On the merits regarding whether LG was estopped from challenging claims 1-8 of the ’433 patent on the same grounds that Apple and Facebook had, the CAFC stated that the determinations as to whether a party is a real party in interest or in privity with another are highly fact-dependent. Regarding real party in interest, the test includes “whether a []party exercises [or could exercise] control over a petitioner’s participation in a proceeding, or whether a []party is funding the proceeding or directing the proceeding.” Regarding privity, “it is important to determine whether the petitioner and the prior litigant’s relationship . . . is sufficiently close that it can be fairly said that the petitioner [already] had a fully and fair opportunity to litigation the issues it now seeks to assert.”

The CAFC agreed with the Board that the evidence did not establish “control” for the real party in interest analysis. “[J]ust because LG expressed an interest in challenging the ’433 patent’s patentability . . . does not by itself make LG an RPI to Facebook’s IPR.” Additionally, the CAFC found the record insufficient to establish any sort of “preexisting, established relationship” that would indicate “coordination.” “The mere fact that the Board procedurally required LG and Facebook to consolidate their arguments and evidence in combined filings in this proceeding does not, without more, make them privies . . .”

4) Affirmance of Finding that Facebook Not Estopped from Challenging Dependent Claim 7 of the ’433 Patent, Notwithstanding Estoppel With Respect to Independent Claim 1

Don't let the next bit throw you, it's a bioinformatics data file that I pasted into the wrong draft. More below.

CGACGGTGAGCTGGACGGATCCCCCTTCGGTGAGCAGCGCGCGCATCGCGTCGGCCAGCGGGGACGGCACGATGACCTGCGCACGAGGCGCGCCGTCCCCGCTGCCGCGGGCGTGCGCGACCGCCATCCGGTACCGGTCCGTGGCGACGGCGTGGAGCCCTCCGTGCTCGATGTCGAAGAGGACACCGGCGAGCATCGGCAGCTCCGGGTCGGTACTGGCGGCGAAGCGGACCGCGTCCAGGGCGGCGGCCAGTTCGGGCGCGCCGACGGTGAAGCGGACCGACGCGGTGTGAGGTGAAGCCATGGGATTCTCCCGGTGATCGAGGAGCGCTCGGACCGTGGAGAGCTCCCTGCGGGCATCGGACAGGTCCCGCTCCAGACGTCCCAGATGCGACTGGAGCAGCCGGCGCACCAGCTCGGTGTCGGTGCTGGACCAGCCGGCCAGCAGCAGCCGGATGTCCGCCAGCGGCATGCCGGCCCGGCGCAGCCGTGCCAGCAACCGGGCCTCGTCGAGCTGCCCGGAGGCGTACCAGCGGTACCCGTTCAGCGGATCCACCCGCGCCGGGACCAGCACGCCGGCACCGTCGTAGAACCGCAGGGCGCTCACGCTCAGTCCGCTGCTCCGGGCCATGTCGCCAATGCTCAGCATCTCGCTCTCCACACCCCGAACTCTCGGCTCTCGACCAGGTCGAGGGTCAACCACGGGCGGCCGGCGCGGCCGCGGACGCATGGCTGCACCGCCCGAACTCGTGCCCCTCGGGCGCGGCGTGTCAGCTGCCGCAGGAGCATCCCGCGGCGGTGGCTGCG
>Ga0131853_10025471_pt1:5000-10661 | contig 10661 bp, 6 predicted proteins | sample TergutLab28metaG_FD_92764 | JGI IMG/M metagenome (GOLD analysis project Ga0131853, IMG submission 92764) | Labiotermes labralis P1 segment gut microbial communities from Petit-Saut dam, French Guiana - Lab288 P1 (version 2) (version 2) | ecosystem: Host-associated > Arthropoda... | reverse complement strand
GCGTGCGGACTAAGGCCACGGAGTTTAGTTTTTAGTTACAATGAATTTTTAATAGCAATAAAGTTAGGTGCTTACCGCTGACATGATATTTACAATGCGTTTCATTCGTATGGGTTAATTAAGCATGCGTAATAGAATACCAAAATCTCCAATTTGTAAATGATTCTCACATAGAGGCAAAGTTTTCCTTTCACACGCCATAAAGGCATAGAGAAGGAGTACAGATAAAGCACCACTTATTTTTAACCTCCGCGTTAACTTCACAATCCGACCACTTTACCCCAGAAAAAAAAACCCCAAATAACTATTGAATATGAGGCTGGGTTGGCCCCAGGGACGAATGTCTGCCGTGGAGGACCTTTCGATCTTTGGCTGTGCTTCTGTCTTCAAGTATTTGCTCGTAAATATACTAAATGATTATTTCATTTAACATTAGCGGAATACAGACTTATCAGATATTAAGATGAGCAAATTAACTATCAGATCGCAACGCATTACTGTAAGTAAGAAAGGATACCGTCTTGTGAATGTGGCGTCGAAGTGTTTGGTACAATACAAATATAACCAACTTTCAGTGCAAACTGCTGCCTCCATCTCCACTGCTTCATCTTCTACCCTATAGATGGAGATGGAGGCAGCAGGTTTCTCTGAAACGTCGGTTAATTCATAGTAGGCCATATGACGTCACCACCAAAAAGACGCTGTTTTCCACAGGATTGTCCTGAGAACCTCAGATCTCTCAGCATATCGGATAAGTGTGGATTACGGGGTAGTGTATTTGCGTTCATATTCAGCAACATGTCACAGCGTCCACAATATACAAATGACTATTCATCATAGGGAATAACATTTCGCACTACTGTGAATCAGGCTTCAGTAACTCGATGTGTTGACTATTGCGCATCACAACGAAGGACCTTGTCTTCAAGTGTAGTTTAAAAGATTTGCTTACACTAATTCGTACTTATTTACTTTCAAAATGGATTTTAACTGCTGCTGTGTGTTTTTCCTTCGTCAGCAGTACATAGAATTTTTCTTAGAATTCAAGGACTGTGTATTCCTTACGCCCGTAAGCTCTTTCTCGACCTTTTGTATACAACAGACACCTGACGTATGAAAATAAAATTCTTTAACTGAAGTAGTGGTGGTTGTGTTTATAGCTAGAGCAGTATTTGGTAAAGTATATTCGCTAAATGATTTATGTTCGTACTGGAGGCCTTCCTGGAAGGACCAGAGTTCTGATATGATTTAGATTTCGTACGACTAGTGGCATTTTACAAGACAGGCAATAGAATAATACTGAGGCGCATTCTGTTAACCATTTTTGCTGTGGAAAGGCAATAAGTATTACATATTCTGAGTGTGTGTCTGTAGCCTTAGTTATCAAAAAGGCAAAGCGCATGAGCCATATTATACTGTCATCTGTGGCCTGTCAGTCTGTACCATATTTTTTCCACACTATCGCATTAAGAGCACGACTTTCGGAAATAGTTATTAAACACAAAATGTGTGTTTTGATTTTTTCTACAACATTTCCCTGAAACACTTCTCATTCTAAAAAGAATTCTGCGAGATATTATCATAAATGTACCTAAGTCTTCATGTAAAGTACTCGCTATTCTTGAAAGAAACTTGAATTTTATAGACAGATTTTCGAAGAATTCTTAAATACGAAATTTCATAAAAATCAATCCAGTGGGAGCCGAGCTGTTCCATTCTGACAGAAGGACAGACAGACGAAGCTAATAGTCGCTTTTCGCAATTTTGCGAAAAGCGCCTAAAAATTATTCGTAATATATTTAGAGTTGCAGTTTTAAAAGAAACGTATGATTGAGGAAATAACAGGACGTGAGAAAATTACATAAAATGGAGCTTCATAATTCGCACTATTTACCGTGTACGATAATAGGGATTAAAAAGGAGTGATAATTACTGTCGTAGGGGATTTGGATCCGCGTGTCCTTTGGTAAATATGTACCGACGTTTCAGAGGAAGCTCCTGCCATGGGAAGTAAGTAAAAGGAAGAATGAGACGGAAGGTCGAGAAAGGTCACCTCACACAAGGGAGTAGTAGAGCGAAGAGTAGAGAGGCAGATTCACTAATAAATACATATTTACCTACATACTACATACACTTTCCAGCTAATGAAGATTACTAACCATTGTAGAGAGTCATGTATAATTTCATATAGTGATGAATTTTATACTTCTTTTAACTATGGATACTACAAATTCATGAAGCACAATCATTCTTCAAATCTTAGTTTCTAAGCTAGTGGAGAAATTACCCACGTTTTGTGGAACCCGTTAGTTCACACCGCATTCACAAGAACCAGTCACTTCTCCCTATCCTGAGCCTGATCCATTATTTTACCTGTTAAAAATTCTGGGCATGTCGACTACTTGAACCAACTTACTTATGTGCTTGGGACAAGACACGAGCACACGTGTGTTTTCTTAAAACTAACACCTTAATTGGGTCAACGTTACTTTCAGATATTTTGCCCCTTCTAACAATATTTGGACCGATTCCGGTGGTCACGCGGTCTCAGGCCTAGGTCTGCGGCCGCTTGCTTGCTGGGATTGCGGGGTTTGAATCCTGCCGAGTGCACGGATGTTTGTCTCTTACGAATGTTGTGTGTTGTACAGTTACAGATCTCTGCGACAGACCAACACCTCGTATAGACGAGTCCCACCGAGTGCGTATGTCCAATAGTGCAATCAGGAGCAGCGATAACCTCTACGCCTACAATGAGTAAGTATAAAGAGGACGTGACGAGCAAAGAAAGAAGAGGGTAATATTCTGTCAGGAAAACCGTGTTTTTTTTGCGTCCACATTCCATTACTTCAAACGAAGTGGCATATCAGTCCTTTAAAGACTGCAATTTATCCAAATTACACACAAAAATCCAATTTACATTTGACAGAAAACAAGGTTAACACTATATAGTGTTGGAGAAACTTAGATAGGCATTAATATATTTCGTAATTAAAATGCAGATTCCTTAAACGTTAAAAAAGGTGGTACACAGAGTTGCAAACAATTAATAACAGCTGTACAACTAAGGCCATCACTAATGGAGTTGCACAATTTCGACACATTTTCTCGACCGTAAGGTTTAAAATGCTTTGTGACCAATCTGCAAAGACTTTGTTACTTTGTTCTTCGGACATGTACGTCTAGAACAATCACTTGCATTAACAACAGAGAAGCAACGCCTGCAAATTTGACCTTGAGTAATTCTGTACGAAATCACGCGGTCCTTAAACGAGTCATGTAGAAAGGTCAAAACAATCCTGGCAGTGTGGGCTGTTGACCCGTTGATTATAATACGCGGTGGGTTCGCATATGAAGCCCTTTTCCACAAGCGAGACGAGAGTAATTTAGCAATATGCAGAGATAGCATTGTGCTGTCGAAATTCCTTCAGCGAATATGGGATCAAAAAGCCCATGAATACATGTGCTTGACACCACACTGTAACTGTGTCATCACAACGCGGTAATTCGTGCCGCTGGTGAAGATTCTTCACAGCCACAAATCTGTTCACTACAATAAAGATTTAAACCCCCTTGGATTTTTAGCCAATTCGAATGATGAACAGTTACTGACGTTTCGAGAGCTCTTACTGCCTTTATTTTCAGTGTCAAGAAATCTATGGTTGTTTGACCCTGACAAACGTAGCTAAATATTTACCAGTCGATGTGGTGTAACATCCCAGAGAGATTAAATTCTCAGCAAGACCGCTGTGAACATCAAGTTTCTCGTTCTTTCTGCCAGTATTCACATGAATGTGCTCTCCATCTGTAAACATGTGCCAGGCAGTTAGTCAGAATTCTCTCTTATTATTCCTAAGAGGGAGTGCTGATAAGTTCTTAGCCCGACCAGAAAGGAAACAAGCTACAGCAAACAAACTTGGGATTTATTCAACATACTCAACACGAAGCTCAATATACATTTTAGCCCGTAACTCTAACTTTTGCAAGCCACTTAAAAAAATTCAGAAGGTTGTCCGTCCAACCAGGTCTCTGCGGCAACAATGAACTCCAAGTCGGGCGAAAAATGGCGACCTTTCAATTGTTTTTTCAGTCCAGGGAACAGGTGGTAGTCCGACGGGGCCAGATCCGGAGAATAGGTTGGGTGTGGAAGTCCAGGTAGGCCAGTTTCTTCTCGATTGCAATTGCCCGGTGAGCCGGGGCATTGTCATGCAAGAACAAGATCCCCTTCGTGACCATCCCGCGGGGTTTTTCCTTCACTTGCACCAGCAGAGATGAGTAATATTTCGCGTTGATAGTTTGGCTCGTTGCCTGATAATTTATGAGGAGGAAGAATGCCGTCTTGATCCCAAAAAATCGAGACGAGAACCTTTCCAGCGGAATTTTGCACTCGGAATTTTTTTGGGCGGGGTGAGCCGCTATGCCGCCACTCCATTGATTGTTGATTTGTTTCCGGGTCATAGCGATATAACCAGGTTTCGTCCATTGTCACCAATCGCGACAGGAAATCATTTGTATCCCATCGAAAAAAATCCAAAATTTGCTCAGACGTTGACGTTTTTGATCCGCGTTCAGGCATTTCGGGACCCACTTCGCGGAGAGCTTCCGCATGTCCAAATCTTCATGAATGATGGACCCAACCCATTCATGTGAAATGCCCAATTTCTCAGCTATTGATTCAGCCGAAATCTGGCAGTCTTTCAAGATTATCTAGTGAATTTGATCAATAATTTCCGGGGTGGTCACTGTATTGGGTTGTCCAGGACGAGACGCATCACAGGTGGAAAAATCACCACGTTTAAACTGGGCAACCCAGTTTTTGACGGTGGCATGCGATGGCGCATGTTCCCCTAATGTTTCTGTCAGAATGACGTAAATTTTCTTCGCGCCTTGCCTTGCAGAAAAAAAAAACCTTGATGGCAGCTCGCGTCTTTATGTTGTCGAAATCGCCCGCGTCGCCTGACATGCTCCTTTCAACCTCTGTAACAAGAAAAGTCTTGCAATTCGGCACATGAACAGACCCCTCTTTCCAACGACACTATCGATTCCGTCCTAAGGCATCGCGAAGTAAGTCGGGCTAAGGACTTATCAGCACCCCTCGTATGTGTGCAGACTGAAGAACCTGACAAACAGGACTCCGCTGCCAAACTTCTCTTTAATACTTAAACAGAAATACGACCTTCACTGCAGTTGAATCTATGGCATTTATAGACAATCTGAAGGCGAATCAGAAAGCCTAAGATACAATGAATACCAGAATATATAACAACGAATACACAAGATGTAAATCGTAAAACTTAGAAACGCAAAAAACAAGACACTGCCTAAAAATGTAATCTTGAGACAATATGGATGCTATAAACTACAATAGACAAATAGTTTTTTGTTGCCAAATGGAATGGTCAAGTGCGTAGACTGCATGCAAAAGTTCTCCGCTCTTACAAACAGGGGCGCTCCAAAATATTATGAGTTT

Similarly, the Board found that Facebook was not estopped from challenging claim 7 of the ’433 patent. Uniloc asserted that because the Board found Facebook estopped from challenging claims 1-6 and 8, the estoppel should apply to claim 7 because claim 7 depends on claim 1. The CAFC disagreed with Uniloc, finding the plain language of the statute rebutted an estoppel argument.

The petitioner in an inter partes review of a claim in a patent under this chapter that results in a final written decision under section 318(a) . . . may not request or maintain a proceeding before the Office with respect to that claim on any ground that the petitioner raised or reasonably could have raised during that inter partes review. 35 U.S.C. § 315(e)(1)(emphasis added).

The CAFC also found its case law on the issue supported the Board’s decision, and found against Uniloc.

5) Conclusion

Uniloc also challenged the obviousness determinations, but the CAFC affirmed the Board, finding the decision supported by substantial evidence. The CAFC’s review of the Board’s institution decision, despite an occasionally confusing case history, may indicate an increased likelihood of reviewing estoppel-related decisions in the future. Further, although here there was a lack of evidence regarding a relationship (either as a real party in interest or in privity) between LG and Facebook, which may distinguish this case from future cases, the precedential nature of this decision may indicate the CAFC’s reluctance to reverse the Board on findings of estoppel, generally. Petitioners should take note of the potential advantages of filing substantially similar petitions when challenging patents facing simultaneous challenges from other petitioners. However, the possibility of being estopped based on another petition also means that petitioners should exercise discretion.

In SynQor, Inc. v. Vicor Corp., Case No. 19-1704 (Fed. Cir. Feb. 22, 2021), the Federal Circuit vacated the inter partes reexamination decision from the Patent Trial and Appeal Board (the “Board”).  As part of the decision, the court held that collateral estoppel (issue preclusion) can apply where the Board’s prior determinations involving different claims of related patents addressed the same issue(s).